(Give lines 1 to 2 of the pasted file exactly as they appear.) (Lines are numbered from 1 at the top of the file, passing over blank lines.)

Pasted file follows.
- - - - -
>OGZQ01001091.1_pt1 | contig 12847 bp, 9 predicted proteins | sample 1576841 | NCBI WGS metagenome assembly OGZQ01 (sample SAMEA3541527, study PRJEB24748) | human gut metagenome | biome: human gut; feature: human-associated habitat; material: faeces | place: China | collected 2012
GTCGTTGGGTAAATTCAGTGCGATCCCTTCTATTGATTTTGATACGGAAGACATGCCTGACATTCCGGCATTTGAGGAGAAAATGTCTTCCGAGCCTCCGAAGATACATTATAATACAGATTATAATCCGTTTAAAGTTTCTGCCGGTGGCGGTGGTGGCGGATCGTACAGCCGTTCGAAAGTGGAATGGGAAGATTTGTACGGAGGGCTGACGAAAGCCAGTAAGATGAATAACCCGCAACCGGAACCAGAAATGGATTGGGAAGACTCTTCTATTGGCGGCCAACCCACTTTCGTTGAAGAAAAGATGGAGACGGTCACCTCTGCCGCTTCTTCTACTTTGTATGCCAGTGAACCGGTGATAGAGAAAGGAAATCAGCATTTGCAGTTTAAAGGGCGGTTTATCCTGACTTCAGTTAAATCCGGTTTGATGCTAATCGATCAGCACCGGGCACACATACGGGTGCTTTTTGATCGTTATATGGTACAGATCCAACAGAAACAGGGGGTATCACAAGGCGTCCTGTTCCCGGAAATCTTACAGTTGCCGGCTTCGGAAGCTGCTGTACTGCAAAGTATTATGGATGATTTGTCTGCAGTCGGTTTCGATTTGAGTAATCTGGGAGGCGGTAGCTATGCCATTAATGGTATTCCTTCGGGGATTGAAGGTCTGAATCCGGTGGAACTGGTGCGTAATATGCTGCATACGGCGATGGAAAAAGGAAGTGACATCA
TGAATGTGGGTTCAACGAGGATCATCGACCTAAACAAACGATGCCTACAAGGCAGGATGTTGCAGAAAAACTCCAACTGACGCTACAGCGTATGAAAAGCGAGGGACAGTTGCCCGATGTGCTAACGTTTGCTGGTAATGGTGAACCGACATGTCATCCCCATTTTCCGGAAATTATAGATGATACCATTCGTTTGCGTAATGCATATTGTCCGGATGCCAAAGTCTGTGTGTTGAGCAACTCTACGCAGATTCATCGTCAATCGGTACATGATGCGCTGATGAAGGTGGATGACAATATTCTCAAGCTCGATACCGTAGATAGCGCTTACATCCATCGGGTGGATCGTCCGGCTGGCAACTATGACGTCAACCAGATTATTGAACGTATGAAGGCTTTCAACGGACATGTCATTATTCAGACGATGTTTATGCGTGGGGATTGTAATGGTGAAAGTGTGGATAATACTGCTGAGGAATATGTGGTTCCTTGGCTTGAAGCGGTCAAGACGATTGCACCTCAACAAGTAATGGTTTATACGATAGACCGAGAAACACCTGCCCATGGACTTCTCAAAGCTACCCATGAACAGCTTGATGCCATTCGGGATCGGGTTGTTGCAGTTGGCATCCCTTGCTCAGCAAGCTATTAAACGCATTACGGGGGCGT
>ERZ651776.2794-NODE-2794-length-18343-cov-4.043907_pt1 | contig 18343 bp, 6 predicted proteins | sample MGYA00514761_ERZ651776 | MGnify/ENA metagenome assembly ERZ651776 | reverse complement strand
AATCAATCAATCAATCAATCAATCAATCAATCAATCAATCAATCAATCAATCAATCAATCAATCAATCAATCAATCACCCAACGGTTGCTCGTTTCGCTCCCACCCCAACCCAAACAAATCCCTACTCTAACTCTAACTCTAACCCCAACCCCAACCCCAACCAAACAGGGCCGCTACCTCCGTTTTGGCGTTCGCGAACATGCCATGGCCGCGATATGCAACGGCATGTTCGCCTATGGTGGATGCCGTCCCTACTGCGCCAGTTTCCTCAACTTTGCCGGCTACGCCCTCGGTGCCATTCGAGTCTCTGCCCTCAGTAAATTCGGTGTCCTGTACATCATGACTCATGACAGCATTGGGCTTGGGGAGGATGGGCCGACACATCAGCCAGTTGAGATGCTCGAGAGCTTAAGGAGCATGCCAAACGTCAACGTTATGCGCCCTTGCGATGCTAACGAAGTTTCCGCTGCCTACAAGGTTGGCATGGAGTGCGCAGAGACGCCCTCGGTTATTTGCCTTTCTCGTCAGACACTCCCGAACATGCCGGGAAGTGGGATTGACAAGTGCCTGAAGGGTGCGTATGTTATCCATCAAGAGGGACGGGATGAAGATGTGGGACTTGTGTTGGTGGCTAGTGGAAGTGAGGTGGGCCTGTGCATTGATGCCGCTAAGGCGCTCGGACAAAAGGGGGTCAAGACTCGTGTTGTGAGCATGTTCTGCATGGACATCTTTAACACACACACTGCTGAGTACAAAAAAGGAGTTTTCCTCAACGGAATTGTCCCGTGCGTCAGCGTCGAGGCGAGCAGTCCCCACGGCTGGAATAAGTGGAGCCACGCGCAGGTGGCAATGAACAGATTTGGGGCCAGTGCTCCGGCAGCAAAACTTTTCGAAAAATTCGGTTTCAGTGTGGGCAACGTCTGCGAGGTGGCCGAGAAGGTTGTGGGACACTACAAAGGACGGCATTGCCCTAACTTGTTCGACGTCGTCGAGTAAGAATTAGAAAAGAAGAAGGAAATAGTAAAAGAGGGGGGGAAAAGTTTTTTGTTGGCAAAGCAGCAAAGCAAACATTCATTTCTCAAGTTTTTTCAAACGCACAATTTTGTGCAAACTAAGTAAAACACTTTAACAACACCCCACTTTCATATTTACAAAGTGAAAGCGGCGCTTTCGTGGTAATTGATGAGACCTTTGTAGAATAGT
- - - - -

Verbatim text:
>OGZQ01001091.1_pt1 | contig 12847 bp, 9 predicted proteins | sample 1576841 | NCBI WGS metagenome assembly OGZQ01 (sample SAMEA3541527, study PRJEB24748) | human gut metagenome | biome: human gut; feature: human-associated habitat; material: faeces | place: China | collected 2012
GTCGTTGGGTAAATTCAGTGCGATCCCTTCTATTGATTTTGATACGGAAGACATGCCTGACATTCCGGCATTTGAGGAGAAAATGTCTTCCGAGCCTCCGAAGATACATTATAATACAGATTATAATCCGTTTAAAGTTTCTGCCGGTGGCGGTGGTGGCGGATCGTACAGCCGTTCGAAAGTGGAATGGGAAGATTTGTACGGAGGGCTGACGAAAGCCAGTAAGATGAATAACCCGCAACCGGAACCAGAAATGGATTGGGAAGACTCTTCTATTGGCGGCCAACCCACTTTCGTTGAAGAAAAGATGGAGACGGTCACCTCTGCCGCTTCTTCTACTTTGTATGCCAGTGAACCGGTGATAGAGAAAGGAAATCAGCATTTGCAGTTTAAAGGGCGGTTTATCCTGACTTCAGTTAAATCCGGTTTGATGCTAATCGATCAGCACCGGGCACACATACGGGTGCTTTTTGATCGTTATATGGTACAGATCCAACAGAAACAGGGGGTATCACAAGGCGTCCTGTTCCCGGAAATCTTACAGTTGCCGGCTTCGGAAGCTGCTGTACTGCAAAGTATTATGGATGATTTGTCTGCAGTCGGTTTCGATTTGAGTAATCTGGGAGGCGGTAGCTATGCCATTAATGGTATTCCTTCGGGGATTGAAGGTCTGAATCCGGTGGAACTGGTGCGTAATATGCTGCATACGGCGATGGAAAAAGGAAGTGACATCA